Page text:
After a few of the bigger laps, and realising that I really didn't find a need to change anything in the setup, I decided to do just that to experiment with how the adjusters affected the feel of the suspension. Being that I was on the remote versions of the shock and fork, that meant playing with the rebound. Perhaps a small gripe is the need to use a tool to adjust the rebound on the shock, whereas the fork uses a conventional thumb wheel. It's a common size allen key, but the mosquitos in the forest seemed to know this and would pounce as you stopped to adjust. However, adjusting as little as one or two clicks would manifest in a tangible difference to the bike. Öhlins seem to strike a good balance in their clicks, with one being enough to feel the change, without it being so much of a change that you wished you had half a click. I experimented with both faster and slower, and eventually came back to my initial settings. Once again showing that with Öhlins suspension, it's easy to get to a good setup in the suspension without much effort or fuss. Having suspension properly set up, and balanced, is key. So if you can get there faster with less hassle, then all the better.
The gaps in peaks between the most comfortable and the most controlled suspension can vary in size greatly. It's hard sometimes to balance the two without compromises elsewhere in plushness and bottom out resistance. And with so little travel, it's really challenging in XC suspension, but the RXC34 and TXCAir shocks really seem to have got a good balance of the two, and they feel like they do work together, front and back, across the breadths of gradients and terrains that an XC bike will encounter.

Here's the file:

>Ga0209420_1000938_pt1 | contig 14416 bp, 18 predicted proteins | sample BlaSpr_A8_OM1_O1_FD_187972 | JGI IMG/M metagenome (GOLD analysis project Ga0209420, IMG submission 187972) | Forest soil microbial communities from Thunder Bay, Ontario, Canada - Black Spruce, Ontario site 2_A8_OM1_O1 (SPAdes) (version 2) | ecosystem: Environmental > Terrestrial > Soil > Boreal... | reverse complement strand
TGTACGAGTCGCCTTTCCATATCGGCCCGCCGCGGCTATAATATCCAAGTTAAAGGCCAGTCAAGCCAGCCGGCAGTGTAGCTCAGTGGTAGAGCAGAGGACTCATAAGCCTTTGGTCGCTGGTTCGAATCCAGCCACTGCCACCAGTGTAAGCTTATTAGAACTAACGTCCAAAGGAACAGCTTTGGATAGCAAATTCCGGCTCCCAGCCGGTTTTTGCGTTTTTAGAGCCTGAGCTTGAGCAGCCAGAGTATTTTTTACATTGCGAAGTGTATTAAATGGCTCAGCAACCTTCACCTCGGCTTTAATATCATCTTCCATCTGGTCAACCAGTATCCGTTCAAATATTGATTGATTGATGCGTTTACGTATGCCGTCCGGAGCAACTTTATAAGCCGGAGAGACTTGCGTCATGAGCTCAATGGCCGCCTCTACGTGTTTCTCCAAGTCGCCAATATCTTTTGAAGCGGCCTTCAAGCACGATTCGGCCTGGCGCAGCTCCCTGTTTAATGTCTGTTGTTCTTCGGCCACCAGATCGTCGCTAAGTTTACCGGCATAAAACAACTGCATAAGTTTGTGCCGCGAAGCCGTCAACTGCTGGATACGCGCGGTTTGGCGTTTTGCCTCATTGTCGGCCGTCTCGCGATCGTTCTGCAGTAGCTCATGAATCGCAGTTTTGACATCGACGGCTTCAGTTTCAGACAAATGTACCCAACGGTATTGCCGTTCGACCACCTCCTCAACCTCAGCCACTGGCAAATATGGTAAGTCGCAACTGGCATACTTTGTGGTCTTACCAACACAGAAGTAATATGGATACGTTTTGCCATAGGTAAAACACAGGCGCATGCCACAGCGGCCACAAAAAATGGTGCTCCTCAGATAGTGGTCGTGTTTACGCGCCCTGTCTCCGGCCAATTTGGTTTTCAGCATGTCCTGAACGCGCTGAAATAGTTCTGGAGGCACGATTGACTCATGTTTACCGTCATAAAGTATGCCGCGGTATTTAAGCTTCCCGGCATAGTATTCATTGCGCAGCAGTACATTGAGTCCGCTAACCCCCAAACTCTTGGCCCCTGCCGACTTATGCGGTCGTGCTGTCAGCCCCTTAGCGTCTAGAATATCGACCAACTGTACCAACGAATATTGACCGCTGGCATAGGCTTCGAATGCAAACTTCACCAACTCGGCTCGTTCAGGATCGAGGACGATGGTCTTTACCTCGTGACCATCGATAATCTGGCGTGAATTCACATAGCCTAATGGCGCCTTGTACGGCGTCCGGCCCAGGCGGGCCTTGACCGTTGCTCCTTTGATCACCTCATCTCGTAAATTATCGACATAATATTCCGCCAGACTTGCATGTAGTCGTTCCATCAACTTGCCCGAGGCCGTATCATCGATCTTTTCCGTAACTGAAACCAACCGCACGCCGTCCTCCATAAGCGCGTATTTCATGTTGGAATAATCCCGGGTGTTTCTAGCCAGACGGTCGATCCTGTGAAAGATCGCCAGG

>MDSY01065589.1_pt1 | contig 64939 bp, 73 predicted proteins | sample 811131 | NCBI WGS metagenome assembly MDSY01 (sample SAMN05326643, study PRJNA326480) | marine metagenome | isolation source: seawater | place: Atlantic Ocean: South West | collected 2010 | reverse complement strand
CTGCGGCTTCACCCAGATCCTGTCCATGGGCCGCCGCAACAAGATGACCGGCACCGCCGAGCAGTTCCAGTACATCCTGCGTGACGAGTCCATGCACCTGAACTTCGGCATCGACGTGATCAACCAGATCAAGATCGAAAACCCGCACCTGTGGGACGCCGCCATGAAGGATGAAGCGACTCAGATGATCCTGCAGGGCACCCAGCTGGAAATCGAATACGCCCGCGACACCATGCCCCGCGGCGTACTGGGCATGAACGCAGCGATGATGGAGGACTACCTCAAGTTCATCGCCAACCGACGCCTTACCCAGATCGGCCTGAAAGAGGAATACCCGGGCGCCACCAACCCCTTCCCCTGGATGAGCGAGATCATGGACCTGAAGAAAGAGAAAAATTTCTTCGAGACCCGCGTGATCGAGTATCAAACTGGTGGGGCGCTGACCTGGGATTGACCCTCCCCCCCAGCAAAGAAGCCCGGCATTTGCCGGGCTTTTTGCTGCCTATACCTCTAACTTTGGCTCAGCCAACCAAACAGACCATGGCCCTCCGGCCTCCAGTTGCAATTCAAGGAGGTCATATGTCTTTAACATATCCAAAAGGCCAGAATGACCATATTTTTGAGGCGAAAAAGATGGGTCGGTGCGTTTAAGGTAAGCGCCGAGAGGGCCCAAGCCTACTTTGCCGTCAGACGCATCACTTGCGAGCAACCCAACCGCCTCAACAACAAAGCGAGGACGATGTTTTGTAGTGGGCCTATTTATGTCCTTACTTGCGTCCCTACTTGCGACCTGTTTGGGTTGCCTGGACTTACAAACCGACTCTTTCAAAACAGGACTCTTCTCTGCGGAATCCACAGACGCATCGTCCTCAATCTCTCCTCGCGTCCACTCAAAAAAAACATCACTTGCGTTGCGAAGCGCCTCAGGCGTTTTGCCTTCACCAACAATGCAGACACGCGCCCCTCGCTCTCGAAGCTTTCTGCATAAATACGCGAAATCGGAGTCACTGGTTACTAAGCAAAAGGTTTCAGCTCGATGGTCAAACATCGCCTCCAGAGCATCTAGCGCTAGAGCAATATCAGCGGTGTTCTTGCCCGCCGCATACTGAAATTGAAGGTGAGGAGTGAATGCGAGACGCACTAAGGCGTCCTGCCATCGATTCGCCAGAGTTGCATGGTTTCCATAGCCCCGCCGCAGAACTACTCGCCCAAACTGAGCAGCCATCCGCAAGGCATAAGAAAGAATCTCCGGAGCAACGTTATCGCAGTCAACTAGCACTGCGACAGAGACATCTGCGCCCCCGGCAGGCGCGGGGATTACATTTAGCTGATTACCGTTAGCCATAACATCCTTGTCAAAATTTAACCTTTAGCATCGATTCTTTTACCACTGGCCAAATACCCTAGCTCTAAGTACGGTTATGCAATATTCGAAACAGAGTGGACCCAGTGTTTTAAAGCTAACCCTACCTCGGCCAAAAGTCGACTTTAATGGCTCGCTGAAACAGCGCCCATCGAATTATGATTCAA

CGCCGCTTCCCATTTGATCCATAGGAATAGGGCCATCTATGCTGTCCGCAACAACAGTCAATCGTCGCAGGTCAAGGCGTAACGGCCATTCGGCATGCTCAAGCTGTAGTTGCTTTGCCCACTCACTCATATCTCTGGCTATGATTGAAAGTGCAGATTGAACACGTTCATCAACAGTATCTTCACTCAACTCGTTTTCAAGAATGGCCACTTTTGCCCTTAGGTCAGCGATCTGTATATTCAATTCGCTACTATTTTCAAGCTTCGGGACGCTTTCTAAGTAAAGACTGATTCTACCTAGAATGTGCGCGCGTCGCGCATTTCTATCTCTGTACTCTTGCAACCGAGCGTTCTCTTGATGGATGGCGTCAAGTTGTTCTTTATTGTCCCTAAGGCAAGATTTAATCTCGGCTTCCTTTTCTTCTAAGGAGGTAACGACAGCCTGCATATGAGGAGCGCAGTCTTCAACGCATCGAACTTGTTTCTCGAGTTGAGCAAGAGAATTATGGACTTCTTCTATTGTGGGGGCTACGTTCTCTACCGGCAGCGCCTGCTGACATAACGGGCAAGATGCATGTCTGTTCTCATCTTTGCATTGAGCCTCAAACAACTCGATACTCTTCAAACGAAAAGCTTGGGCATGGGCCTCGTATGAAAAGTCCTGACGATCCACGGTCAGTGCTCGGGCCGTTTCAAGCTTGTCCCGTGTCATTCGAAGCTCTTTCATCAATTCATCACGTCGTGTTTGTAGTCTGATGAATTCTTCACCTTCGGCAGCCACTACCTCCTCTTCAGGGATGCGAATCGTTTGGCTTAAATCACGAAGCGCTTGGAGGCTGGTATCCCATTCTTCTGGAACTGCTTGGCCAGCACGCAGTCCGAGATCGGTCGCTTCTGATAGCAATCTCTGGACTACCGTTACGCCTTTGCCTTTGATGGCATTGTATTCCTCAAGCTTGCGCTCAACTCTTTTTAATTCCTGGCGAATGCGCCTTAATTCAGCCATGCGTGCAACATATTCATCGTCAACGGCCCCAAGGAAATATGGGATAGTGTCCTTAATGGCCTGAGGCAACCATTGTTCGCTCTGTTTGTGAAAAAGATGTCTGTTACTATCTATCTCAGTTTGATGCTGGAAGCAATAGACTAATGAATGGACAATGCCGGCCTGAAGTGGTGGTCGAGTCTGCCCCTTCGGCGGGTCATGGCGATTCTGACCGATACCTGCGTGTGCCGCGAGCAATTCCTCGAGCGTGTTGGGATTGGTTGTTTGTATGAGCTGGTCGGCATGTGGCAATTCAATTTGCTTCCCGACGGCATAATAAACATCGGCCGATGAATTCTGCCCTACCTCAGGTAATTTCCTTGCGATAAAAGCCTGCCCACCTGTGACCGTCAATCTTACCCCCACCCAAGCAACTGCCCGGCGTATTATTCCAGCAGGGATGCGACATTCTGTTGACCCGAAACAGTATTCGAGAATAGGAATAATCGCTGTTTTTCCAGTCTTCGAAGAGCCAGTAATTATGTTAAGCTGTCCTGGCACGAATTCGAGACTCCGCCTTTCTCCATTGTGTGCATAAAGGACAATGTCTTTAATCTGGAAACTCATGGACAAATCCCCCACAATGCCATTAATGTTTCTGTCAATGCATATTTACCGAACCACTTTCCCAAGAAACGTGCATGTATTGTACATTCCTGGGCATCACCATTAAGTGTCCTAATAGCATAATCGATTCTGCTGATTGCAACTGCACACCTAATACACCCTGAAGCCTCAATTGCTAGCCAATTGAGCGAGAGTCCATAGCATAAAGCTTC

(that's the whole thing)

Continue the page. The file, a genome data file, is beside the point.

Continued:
Öhlins talked quite a bit about waiting for the right moment to enter the XC suspension market. Their focus as a brand has always been on suspension performance, and with that now being in the sights of more XC racers and riders, it seems like the fitting time to come out with products that really prioritise that.
Talk is one thing, but after riding the RXC34 and TXCAir shocks, it was easy to feel that what they were saying was true. Their suspension feels like it was developed around an XC rider on an XC bike on an XC course. It balances suppleness with support, something that other XC suspension struggles to do. It's developed to suit either end of the bike, and the feel of the fork and shock while climbing feels like they're working together for the same goal. The same is true when you ride downhill, and this is where that building control and composed feeling, an Öhlins signature, is there in bucket loads.
That's mightily impressive, considering they only have 100mm in some cases to do all this with. So impressive that I'm considering adding an XC bike back into my quiver and equipping it with this Swedish gold.